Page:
Subtalar arthroscopy and flurosocopy in percutaneous fixation of intra-articular calcaneal fractures: the best of both worlds

Colin Yi-Loong Woon, Keen-Wai Chong, William Yeo, Nicholas Eng-Meng Yeo, Merng-Koon Wong
Journal of Trauma 2011, 71 (4): 917-25

BACKGROUND: Fixation of intra-articular calcaneal fractures has traditionally been guided by intraoperative fluoroscopy. Recent reports indicate that there is a role for subtalar arthroscopy in surgical fixation of these fractures. The earliest reports described the use of subtalar arthroscopy for joint assessment during late hardware removal. It then served as an adjunct for joint inspection in open reduction and internal fixation. In its final permutation, percutaneous arthroscopy was performed with minimally invasive reduction and fixation, minimizing soft tissue complications commonly associated with the open approach. In practiced hands, this technique yields good results with minimal morbidity.

METHODS: We performed a prospective analysis of 22 consecutive patients with Sanders II, AO-OTA 83-C2 intra-articular calcaneal fractures who underwent dual-modality imaging (subtalar arthroscopic- and intraoperative fluoroscopic-) guided percutaneous fracture fixation with a minimum follow-up of 2 years. Maximum accepted postreduction step-off was 1 mm. Fractures were fixed definitively with four to eight percutaneous cancellous screws.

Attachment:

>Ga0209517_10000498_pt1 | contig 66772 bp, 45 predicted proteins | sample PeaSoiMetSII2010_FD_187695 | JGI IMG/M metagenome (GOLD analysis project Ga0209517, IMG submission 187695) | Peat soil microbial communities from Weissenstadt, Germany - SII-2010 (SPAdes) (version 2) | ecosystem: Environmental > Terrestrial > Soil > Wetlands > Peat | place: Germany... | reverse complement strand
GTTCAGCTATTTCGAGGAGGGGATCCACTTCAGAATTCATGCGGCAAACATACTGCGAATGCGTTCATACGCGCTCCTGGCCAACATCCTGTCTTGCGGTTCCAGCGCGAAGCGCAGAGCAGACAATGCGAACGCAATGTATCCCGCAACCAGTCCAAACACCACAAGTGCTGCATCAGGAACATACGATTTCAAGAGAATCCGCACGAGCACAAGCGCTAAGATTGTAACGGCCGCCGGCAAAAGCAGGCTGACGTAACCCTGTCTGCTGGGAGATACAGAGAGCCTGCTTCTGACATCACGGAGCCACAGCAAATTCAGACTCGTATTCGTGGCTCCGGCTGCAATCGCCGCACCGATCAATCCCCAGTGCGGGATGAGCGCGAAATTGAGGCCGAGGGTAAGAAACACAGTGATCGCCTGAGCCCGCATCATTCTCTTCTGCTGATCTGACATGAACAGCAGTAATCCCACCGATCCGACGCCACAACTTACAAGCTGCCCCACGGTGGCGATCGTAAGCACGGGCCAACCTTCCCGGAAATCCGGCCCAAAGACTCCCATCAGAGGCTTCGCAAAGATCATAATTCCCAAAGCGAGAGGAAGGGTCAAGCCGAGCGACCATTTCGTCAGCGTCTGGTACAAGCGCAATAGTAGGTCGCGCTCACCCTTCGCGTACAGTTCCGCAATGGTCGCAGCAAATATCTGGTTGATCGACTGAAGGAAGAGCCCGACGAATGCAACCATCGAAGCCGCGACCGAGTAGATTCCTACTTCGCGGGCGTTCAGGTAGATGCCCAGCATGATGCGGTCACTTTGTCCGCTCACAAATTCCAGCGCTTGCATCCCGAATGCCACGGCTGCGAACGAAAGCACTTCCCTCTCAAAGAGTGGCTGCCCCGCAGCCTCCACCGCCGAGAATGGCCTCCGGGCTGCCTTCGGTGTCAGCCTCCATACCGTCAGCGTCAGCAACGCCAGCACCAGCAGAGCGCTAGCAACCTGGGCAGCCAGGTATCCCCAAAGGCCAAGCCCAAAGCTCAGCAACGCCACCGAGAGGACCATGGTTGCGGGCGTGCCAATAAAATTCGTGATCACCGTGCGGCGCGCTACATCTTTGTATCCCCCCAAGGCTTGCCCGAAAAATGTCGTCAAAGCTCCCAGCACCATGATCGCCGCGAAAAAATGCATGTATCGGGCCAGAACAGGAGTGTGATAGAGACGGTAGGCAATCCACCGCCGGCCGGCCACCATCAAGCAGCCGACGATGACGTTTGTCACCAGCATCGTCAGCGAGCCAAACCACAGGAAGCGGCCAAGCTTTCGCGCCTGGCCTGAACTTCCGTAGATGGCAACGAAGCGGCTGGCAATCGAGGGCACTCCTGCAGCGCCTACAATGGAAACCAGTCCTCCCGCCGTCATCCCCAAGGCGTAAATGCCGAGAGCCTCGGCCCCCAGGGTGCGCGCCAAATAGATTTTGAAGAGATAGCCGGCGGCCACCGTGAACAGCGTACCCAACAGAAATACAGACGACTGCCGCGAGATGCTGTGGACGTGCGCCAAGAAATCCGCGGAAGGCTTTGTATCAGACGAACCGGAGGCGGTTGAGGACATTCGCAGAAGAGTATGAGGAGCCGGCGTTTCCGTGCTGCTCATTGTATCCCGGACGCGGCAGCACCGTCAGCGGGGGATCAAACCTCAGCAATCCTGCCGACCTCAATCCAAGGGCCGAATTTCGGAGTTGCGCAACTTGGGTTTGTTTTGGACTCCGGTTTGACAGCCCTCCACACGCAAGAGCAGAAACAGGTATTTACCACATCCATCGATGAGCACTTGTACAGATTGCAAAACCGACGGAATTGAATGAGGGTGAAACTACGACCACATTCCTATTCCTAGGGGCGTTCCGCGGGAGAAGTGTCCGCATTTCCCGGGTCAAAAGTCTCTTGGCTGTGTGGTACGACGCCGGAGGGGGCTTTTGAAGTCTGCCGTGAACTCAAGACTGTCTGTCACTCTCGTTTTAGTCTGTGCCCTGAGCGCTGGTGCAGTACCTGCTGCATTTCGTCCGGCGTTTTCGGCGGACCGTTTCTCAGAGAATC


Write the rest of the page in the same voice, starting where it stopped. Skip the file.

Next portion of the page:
RESULTS: There was significant correction of Böhler's tuberosity-joint angle from 4.2 degrees±11.1 degrees preoperatively to 21.3 degrees±8.8 degrees on immediate postoperative radiographs, with minimal subsidence to 20.1 degrees±8.2 degrees at 2 years. Böhler's angle correction and joint surface restoration could not be achieved percutaneously in one patient with an impacted, depressed joint fragment. Compared with preoperative values, there was significant improvement in mean Visual Analog Scale, American Orthopedic Foot and Ankle Society Ankle-Hindfoot Score, and Short Form-36 (Physical Function) scores at 3 months, with further improvement up to 2-years.

CONCLUSIONS: Subtalar arthroscopy augments intraoperative fluoroscopy in anatomic reduction of the posterior calcaneal facet of the subtalar joint and is most useful for Sanders type II, AO-OTA 83-C2 fractures. The percutaneous approach further avoids soft tissue complications associated with open reduction. However, this procedure has a steep learning curve, and conversion to open reduction must be considered when percutaneous reduction fails.


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